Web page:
It has been 50 years since Tallan et al.1 detected W-acetyl aspartate (NAA) in cat brain extracts, and 40 years since Curatolo et al.2 reported the presence of W-acetyl aspartyl glutamate (NAAG) in horse brain. One of the major barriers to the discovery of these two moieties in brain was that they were W-blocked, thereby preventing the ready detection with ninhydrin reactivity, a common method for measuring amino acids. Tallan et al.1 separated protein free extracts of cat brain over a Dowex ion exchange column and demonstrated that a late eluting ninhydrin negative fraction became positive after acid hydrolysis, thereby discovering N-acetyl aspartate. A decade later, Curatolo et al.2 found that subsequent eluted fractions, also ninhydrin negative, contained aspartate and glutamate after acid hydrolysis, thereby disclosing the existence of NAAG. He also was able to demonstrate an uneven regional distribution of NAAG in brain that provided a hint of potential physiologic significance. These discoveries antedated by a decade or more the identification of trace neuropeptides in brain such as the enkephalins3 and somatostatin.4 Ironically, research on NAA and NAAG did not commence in earnest until the mid 1980s.5-7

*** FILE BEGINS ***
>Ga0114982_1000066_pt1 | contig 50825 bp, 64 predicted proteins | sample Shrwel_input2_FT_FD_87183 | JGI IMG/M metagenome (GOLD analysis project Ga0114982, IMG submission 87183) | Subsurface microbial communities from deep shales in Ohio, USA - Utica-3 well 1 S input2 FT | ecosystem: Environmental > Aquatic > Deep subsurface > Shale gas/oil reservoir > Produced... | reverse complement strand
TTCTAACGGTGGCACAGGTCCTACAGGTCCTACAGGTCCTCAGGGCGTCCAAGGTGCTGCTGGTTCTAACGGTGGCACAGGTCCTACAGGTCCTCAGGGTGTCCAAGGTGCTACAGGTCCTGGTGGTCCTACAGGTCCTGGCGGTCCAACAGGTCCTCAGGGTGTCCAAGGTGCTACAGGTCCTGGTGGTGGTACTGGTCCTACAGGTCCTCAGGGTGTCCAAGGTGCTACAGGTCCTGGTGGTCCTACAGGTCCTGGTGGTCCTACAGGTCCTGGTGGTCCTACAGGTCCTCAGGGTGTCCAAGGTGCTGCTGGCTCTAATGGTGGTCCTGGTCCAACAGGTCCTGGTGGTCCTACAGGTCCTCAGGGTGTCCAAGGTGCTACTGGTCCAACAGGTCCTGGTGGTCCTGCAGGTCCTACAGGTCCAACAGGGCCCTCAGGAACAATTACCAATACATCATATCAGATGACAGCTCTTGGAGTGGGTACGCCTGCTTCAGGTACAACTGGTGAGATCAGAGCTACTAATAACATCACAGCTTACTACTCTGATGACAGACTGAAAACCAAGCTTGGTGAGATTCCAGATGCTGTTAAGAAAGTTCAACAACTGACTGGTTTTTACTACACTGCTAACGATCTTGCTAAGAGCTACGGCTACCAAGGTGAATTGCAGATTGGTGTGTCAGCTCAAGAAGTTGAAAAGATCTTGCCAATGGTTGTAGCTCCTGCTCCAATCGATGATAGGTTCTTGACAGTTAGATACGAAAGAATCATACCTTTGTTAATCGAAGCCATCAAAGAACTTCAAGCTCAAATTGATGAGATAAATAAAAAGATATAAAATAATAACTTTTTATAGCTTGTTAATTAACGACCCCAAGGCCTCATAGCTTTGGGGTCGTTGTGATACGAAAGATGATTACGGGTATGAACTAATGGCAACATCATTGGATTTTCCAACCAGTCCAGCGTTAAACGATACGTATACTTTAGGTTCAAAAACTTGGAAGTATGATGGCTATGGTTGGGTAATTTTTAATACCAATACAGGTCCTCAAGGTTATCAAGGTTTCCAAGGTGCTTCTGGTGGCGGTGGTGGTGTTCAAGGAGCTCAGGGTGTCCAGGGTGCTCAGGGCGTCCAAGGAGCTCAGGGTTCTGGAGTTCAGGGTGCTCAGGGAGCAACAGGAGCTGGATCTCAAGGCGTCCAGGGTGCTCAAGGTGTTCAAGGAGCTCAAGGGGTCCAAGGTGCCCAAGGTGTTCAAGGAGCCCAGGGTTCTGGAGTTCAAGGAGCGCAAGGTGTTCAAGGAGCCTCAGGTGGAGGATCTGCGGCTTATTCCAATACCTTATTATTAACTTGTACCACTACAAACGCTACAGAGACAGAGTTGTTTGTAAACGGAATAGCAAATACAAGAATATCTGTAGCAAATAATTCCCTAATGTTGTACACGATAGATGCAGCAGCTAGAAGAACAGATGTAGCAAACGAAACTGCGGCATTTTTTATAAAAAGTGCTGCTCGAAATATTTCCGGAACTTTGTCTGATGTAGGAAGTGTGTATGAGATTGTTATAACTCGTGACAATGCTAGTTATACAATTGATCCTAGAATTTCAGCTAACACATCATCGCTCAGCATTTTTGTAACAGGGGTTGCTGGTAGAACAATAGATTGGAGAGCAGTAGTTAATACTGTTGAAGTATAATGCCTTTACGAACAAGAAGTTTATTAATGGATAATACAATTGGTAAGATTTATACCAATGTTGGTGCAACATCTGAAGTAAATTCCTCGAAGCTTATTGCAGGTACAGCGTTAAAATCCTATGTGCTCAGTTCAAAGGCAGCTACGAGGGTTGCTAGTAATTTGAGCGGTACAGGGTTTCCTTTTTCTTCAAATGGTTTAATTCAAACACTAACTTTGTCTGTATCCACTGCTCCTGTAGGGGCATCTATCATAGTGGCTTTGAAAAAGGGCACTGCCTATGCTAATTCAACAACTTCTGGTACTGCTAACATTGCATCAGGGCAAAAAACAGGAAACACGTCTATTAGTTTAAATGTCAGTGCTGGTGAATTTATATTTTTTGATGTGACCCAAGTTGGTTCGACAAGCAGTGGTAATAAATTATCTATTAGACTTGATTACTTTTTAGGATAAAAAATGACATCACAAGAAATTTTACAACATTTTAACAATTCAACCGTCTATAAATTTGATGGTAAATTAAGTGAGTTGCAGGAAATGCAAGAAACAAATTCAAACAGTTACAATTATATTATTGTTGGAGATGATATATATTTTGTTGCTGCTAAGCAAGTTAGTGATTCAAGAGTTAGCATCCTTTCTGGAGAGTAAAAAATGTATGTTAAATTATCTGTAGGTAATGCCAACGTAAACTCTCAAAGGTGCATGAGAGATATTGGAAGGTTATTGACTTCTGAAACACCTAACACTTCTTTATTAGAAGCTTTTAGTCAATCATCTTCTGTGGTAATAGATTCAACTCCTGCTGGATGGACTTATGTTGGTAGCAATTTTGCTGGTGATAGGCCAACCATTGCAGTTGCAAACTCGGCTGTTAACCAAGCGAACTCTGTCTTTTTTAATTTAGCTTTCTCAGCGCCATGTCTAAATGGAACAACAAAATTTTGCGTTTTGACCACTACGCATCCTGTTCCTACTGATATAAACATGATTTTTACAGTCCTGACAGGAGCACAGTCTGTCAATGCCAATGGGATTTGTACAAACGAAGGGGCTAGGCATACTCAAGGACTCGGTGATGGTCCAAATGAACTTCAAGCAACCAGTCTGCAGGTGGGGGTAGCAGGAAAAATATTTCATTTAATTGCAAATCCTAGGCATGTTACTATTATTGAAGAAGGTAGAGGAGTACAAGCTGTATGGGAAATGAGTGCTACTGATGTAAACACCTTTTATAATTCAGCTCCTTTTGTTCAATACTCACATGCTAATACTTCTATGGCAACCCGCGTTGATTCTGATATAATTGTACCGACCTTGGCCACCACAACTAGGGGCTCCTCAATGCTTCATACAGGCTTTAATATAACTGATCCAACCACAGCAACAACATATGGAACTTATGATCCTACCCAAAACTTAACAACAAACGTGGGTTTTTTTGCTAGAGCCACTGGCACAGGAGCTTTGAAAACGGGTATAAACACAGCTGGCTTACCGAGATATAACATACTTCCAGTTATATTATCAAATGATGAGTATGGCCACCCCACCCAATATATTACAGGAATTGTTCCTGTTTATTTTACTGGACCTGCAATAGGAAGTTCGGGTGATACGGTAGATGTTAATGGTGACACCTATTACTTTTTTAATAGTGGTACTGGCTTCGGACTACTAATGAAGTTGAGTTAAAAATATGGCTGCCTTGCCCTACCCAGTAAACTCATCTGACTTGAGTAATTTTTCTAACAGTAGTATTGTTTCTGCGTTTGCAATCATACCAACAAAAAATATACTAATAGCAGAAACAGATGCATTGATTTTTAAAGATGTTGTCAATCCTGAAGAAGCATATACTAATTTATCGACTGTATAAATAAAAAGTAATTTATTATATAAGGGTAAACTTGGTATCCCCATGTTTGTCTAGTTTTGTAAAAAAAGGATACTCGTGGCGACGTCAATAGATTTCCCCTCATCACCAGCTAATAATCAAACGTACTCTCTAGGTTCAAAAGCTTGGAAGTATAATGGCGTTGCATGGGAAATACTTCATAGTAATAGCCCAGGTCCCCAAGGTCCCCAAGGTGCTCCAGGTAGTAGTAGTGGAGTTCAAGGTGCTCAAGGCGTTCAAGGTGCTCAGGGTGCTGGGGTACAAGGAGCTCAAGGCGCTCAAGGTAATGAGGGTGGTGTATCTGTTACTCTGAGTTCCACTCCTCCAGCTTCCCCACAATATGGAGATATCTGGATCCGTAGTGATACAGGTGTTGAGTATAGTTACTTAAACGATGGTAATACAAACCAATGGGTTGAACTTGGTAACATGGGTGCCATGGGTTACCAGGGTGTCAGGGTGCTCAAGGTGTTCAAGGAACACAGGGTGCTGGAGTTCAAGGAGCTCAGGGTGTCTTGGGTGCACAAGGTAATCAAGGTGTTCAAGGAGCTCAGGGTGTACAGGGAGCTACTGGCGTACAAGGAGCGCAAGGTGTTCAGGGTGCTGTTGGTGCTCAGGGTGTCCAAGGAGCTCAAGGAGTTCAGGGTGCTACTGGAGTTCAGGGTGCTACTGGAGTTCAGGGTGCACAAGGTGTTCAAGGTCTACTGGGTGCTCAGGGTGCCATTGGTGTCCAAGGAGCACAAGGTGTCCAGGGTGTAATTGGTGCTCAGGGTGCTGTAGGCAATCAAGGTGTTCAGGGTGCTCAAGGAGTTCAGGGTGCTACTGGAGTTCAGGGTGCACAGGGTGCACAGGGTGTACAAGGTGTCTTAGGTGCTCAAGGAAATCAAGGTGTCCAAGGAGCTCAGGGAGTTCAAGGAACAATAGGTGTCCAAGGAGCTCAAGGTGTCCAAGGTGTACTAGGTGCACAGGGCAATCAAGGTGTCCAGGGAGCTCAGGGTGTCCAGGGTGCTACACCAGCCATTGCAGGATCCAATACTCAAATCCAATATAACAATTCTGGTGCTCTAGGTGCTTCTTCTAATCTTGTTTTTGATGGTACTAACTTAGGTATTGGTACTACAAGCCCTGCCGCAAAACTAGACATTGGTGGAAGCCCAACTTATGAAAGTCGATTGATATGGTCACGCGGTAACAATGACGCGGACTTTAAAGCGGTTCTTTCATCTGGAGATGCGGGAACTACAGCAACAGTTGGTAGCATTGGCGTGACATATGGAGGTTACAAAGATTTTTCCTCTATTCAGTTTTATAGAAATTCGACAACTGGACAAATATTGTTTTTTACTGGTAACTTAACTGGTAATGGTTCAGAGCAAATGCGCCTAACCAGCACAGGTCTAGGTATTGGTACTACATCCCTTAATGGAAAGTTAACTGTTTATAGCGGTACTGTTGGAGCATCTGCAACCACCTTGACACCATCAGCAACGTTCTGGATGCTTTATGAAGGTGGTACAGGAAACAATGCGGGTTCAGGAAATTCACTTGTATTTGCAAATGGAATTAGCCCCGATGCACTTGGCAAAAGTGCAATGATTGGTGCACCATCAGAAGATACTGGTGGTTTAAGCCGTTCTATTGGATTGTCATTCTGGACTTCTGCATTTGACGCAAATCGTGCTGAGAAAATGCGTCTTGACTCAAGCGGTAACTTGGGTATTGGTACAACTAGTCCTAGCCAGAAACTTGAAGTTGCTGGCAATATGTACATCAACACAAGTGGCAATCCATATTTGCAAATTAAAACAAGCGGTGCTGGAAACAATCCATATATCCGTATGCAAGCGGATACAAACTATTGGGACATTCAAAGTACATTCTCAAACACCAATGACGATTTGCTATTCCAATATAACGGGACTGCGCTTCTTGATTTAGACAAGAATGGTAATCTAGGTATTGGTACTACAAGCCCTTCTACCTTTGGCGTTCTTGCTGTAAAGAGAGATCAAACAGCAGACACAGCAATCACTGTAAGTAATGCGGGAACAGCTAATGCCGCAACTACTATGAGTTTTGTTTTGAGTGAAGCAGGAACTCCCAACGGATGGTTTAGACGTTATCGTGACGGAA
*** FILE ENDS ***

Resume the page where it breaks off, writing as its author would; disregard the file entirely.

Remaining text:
It is indeed odd that the first symposium dedicated to these two moieties has been so long in taking place. The lack of attention to NAA and NAAG is reminiscent of Rodney Dangerfield's complaint: "I can't get no respect." In support of this contention, one might compare NAA and NAAG to somatostatin and enkephalin. Since its discovery in 1956, NAA, with a brain concentration of 3 mM, has been the topic 1759 publications. NAAG, discovered in 1965 with a concentration of 0.2 mM in rat cortex, undoubtedly the most abundant neuropeptide in cortex, is addressed in 282 publications. In contrast, enkephalin, discovered in 19753 with a 200 nM concentration in rat cortex, has received 16,448 publications; and somatostatin, discovered in 19724 with a 10 nM concentration in rat cortex, has been included in 21,866 publications. Thus, the universe of scientists involved in
Department of Psychiatry and Neuroscience, Harvard Medical School, McLean Hospital, 115 Mill St, Belmont MA 02178-9106 USA, 617-855-2101, Fax: 617-855-2705, E-mail [email protected]
research on NAA and NAAG is rather small; and fortunately, most are participating in this conference.
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